February 24, 2004,
Koppel Tackles The Passion
Jesus, Jews, and the year’s most controversial film.
EDITOR'S NOTE: The episode of Nightline written about in this piece has been rescheduled to air on Wednesday night.
Is Mel Gibson's new film anti-Semitic?
The media is obsessed with the question. Diane Sawyer asked Gibson point blank on national television if he's an anti-Semite. A Newsweek cover story, "Who Killed Jesus?" called The Passion of the Christ a "powerful but troubling new movie" based on "Christian narratives" that have "long fueled the fires of anti-Semitism." New York Times columnist Frank Rich accused Gibson of promoting his film "by baiting Jews."
Several leading American Jewish organizations are driving the debate. Abe Foxman of the Anti-Defamation League simultaneously says Gibson is not anti-Semitic, then accuses Gibson of "classic anti-Semitism." He says the film "unambiguously portrays Jewish authorities and the Jewish mob as the ones responsible for the decision to crucify Jesus" and warns it "could fuel the hatred, bigotry and anti-Semitism that many responsible churches have worked hard to repudiate." David Elcott of the American Jewish Congress said The Passion "reasserts offensive stereotypes about Jews" and "undermines the sense of community that has existed between Jews and Christians for decades in its unnecessary and destructive imagery of Jews."
Tonight, ABC's Ted Koppel who is Jewish and whose wife is Catholic tackles the controversy for a Nightline special (Channel 7 in Washington, 11:35 P.M. EST). Monday night, my wife and I and five others from McLean Bible Church watched a sneak preview of The Passion with Koppel at the Regal Cinema in Sterling, Virginia. We were interviewed by Koppel for about an hour afterwards about our perspective on the film and the debate surrounding it. Nightline also separately taped interviews with a number of Protestant, Catholic, and Jewish leaders for the program.
Koppel's team contacted McLean last week after learning the church rented ten local movie theaters to show The Passion on 40 screens over four nights. Members have purchased 11,300 tickets, primarily to bring non-Christian family, friends, colleagues, and neighbors. Each showing is followed by a five-minute talk by one of the church's pastors explaining how to become a Christian and inviting people to a three week Bible study called "Personalizing The Passion." Also of interest to the Nightline team: McLean's senior pastor Lon Solomon was raised Jewish and is on the board of Jews for Jesus. Of the 8,000 Washingtonians who typically attend one of McLean's eight weekend services, some 200 are from a Jewish background, including two of us interviewed by Koppel last night.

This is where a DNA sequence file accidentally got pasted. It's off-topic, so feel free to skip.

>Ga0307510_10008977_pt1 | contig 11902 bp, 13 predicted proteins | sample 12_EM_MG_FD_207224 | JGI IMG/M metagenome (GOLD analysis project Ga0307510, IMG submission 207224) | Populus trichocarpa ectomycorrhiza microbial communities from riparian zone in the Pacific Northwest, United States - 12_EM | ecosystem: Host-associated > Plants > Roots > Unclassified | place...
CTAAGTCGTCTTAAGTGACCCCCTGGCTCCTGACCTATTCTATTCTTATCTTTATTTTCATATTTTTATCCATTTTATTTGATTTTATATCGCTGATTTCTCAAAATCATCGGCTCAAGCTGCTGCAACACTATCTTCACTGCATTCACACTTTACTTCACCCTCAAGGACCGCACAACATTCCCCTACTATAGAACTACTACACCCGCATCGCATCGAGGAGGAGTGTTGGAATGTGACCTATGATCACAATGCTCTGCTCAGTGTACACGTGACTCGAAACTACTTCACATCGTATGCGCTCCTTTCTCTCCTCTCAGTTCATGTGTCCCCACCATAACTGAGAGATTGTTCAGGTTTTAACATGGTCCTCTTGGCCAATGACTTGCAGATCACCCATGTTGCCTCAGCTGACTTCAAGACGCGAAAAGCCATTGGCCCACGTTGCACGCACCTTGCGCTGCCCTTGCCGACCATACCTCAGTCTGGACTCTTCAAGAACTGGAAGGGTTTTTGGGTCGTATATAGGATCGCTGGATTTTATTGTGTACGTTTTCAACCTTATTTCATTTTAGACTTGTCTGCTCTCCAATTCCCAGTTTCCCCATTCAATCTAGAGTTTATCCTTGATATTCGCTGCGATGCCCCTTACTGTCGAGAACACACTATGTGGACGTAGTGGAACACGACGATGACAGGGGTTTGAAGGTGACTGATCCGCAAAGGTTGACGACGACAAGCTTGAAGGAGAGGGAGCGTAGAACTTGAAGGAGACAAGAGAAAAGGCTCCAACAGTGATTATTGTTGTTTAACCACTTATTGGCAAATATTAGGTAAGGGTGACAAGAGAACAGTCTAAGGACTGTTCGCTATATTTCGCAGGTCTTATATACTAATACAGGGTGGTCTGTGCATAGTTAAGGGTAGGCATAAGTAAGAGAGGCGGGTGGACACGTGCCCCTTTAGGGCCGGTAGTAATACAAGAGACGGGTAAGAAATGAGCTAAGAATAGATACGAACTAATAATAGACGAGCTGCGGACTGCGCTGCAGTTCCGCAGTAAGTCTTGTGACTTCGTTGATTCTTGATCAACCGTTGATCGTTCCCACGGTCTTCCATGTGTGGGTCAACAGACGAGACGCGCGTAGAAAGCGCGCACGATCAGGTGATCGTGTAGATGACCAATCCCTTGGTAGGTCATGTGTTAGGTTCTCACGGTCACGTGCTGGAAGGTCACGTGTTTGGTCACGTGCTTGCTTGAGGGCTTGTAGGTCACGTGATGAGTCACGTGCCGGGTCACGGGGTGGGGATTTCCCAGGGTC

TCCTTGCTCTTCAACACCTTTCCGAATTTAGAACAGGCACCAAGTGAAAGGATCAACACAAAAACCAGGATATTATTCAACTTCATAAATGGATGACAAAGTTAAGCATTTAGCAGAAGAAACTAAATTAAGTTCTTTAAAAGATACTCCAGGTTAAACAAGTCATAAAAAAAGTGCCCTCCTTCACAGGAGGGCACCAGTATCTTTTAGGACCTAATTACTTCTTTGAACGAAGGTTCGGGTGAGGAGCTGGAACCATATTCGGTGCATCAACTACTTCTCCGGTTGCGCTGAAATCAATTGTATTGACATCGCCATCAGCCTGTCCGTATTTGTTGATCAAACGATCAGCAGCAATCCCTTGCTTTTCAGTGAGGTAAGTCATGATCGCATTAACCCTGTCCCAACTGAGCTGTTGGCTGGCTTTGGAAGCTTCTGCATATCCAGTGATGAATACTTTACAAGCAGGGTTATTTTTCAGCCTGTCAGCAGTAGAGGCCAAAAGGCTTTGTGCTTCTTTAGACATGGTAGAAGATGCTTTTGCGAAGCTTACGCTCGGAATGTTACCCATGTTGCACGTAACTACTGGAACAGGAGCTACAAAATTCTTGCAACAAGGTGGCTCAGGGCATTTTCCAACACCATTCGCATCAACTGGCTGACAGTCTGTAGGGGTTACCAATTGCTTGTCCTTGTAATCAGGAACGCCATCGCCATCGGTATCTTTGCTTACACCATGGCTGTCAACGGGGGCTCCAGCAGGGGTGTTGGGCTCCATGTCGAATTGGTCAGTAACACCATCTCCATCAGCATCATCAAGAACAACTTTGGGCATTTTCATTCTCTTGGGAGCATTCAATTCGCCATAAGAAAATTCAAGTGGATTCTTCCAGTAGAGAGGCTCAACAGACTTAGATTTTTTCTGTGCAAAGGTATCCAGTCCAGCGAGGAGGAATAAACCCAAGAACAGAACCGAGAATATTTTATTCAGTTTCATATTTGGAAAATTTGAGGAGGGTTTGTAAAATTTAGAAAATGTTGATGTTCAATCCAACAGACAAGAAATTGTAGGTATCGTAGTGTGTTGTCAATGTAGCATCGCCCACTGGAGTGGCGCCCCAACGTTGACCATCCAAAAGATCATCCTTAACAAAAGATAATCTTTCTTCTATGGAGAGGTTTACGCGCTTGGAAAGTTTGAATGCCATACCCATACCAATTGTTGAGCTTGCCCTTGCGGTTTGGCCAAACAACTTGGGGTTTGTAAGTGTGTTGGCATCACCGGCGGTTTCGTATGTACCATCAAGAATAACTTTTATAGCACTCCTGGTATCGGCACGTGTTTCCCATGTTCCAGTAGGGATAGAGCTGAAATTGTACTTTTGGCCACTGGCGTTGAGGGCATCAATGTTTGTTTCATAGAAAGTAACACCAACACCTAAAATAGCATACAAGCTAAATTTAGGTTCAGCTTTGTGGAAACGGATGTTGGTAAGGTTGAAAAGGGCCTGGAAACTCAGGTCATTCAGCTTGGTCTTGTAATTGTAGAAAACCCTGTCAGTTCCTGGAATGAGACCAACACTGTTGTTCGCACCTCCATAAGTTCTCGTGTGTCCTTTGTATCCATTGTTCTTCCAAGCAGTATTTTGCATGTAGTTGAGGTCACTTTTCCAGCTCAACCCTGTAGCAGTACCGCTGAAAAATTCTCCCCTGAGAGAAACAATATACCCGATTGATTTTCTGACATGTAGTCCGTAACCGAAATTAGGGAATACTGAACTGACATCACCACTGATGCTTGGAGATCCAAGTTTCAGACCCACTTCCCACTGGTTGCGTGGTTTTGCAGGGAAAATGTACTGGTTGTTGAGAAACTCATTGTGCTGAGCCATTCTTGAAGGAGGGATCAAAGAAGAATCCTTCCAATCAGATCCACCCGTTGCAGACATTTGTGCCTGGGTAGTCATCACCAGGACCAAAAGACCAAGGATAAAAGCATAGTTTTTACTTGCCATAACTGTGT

The Passion is a tough film to watch, and an even tougher film to be interviewed about immediately following. Tension builds from the first images. Gibson takes viewers on one of the most brutal and emotionally exhausting cinematic rides of their lives, earning his "R" rating along the way. The evil is real and palpable. The film is awash in blood. Lynn and I have three sons, and another baby on the way. We were in tears seeing Mary watch the endless, senseless torture and execution of her oldest son. And I think it's fair to say all seven of us appreciated all the time it took for the Nightline crew to wire us up for sound, adjust the lights, position the three television cameras, and work out the technical details for the interview. We all felt like we'd had the oxygen sucked out of us and we needed a few minutes to gather our thoughts.
Koppel, to his credit, was a reporter, not a tabloid talk-show host. He made no effort to sensationalize his interview. Indeed, he'd just seen the film for the first time himself, sitting side by side with us, and he let us begin by talking about our first impressions of the film. But soon he got to the central question of the night, and of the entire debate. Let me paraphrase his question, best as I can remember it. Now, two of you are Jewish converts to Christianity. Were you disturbed by what you saw, especially in that room when Jesus was dragged before the Sanhedrin and the Jewish priests were condemning Jesus to die? I mean, they were portrayed as a pretty nasty, pretty ugly bunch.